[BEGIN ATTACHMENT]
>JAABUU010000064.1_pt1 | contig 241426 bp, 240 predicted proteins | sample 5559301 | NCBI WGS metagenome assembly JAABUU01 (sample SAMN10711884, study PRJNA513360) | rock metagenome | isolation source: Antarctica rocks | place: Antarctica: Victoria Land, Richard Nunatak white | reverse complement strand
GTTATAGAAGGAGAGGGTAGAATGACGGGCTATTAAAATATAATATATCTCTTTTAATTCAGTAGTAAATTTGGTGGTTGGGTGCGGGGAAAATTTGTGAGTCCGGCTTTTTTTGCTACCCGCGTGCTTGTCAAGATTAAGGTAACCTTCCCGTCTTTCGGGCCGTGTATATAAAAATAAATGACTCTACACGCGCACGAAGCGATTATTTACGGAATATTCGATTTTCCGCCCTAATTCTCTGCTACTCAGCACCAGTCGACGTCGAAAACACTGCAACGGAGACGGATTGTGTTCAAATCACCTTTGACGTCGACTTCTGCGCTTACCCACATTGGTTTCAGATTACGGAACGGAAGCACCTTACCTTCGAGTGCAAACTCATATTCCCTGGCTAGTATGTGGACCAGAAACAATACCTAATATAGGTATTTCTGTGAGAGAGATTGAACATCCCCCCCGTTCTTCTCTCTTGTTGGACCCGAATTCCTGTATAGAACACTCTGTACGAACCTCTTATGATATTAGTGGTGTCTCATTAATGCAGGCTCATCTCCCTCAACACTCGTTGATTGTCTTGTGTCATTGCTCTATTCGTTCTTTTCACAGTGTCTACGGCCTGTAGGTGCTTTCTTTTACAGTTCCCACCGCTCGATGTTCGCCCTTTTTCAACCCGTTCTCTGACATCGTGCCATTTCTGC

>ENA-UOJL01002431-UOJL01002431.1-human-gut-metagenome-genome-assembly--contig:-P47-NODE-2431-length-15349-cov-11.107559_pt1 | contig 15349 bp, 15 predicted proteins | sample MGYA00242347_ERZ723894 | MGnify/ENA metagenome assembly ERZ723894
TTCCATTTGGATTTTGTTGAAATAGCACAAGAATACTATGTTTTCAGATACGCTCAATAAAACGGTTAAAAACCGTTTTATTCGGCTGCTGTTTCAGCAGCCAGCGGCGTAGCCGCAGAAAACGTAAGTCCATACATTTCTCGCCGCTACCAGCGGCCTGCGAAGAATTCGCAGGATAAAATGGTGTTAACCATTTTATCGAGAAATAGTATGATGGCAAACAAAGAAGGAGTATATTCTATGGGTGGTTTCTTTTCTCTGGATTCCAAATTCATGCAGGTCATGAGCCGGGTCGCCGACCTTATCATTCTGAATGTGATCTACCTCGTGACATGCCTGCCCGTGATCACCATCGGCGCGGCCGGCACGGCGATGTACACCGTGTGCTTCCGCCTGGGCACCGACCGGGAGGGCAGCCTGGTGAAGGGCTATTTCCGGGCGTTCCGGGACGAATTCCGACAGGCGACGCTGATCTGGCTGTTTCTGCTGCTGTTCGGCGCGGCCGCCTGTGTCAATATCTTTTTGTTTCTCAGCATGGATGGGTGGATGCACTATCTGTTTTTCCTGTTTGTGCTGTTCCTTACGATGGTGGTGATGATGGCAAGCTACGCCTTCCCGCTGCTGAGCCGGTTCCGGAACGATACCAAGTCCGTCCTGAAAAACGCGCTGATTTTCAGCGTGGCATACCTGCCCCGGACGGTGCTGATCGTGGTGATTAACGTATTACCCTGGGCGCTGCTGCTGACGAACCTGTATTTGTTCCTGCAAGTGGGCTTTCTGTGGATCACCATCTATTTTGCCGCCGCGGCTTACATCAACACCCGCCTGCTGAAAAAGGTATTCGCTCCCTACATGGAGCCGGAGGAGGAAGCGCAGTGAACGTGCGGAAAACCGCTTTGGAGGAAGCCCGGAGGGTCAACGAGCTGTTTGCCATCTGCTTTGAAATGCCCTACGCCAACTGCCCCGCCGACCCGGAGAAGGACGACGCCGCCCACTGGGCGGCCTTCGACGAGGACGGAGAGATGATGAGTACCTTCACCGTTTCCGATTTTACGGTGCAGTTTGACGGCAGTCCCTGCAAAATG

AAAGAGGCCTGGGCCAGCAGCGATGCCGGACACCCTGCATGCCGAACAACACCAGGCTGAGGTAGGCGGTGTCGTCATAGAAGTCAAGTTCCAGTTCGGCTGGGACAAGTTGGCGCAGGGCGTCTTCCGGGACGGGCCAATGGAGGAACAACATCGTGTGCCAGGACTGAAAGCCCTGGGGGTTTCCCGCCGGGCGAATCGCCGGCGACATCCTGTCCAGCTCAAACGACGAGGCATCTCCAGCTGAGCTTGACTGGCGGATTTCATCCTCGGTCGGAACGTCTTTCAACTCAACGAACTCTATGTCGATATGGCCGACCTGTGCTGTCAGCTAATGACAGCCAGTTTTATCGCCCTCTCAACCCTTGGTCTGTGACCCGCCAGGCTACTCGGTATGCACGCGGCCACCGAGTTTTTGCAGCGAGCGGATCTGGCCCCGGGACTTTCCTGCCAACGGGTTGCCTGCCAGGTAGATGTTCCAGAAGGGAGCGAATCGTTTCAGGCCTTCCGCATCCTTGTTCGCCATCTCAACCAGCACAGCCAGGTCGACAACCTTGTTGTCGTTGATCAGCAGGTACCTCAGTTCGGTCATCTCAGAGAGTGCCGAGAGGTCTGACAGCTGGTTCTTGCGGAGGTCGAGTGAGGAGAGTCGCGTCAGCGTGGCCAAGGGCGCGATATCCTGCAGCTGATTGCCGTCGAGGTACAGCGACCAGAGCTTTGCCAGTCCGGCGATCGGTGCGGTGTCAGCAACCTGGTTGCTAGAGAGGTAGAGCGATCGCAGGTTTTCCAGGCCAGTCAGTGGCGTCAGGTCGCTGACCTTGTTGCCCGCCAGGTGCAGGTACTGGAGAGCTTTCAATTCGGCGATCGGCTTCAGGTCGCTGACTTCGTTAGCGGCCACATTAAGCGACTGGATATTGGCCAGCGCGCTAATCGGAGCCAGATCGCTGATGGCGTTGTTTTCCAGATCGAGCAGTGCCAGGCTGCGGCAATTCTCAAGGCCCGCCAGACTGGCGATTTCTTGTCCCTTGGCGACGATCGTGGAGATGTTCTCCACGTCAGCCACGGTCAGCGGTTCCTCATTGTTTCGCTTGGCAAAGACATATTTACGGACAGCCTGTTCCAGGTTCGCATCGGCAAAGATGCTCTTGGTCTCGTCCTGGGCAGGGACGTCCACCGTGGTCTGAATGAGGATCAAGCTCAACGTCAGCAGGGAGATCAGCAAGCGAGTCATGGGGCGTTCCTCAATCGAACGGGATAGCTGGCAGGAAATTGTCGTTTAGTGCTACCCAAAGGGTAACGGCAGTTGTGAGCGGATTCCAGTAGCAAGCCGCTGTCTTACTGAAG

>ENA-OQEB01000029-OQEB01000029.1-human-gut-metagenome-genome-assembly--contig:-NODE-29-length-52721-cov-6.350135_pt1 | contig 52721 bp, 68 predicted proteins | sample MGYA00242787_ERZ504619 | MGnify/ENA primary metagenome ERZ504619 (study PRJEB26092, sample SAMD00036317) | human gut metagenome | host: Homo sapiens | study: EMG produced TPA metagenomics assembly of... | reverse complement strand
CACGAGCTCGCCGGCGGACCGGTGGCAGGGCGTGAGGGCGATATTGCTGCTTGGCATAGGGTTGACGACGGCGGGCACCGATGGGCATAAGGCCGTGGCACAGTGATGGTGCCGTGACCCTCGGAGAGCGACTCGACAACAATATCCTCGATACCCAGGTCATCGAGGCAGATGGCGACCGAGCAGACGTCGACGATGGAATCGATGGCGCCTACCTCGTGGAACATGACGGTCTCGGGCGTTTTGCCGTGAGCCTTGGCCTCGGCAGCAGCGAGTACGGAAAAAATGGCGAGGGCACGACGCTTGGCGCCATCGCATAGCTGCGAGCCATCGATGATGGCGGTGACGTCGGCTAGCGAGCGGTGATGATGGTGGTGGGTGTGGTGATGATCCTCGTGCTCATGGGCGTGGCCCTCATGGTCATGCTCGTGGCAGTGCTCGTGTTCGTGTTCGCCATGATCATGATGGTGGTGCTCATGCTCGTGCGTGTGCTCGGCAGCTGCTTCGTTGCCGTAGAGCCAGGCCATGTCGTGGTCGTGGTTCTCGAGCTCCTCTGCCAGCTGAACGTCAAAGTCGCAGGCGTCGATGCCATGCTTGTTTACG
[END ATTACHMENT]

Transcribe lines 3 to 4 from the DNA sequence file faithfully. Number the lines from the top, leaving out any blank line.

>ENA-UOJL01002431-UOJL01002431.1-human-gut-metagenome-genome-assembly--contig:-P47-NODE-2431-length-15349-cov-11.107559_pt1 | contig 15349 bp, 15 predicted proteins | sample MGYA00242347_ERZ723894 | MGnify/ENA metagenome assembly ERZ723894
TTCCATTTGGATTTTGTTGAAATAGCACAAGAATACTATGTTTTCAGATACGCTCAATAAAACGGTTAAAAACCGTTTTATTCGGCTGCTGTTTCAGCAGCCAGCGGCGTAGCCGCAGAAAACGTAAGTCCATACATTTCTCGCCGCTACCAGCGGCCTGCGAAGAATTCGCAGGATAAAATGGTGTTAACCATTTTATCGAGAAATAGTATGATGGCAAACAAAGAAGGAGTATATTCTATGGGTGGTTTCTTTTCTCTGGATTCCAAATTCATGCAGGTCATGAGCCGGGTCGCCGACCTTATCATTCTGAATGTGATCTACCTCGTGACATGCCTGCCCGTGATCACCATCGGCGCGGCCGGCACGGCGATGTACACCGTGTGCTTCCGCCTGGGCACCGACCGGGAGGGCAGCCTGGTGAAGGGCTATTTCCGGGCGTTCCGGGACGAATTCCGACAGGCGACGCTGATCTGGCTGTTTCTGCTGCTGTTCGGCGCGGCCGCCTGTGTCAATATCTTTTTGTTTCTCAGCATGGATGGGTGGATGCACTATCTGTTTTTCCTGTTTGTGCTGTTCCTTACGATGGTGGTGATGATGGCAAGCTACGCCTTCCCGCTGCTGAGCCGGTTCCGGAACGATACCAAGTCCGTCCTGAAAAACGCGCTGATTTTCAGCGTGGCATACCTGCCCCGGACGGTGCTGATCGTGGTGATTAACGTATTACCCTGGGCGCTGCTGCTGACGAACCTGTATTTGTTCCTGCAAGTGGGCTTTCTGTGGATCACCATCTATTTTGCCGCCGCGGCTTACATCAACACCCGCCTGCTGAAAAAGGTATTCGCTCCCTACATGGAGCCGGAGGAGGAAGCGCAGTGAACGTGCGGAAAACCGCTTTGGAGGAAGCCCGGAGGGTCAACGAGCTGTTTGCCATCTGCTTTGAAATGCCCTACGCCAACTGCCCCGCCGACCCGGAGAAGGACGACGCCGCCCACTGGGCGGCCTTCGACGAGGACGGAGAGATGATGAGTACCTTCACCGTTTCCGATTTTACGGTGCAGTTTGACGGCAGTCCCTGCAAAATG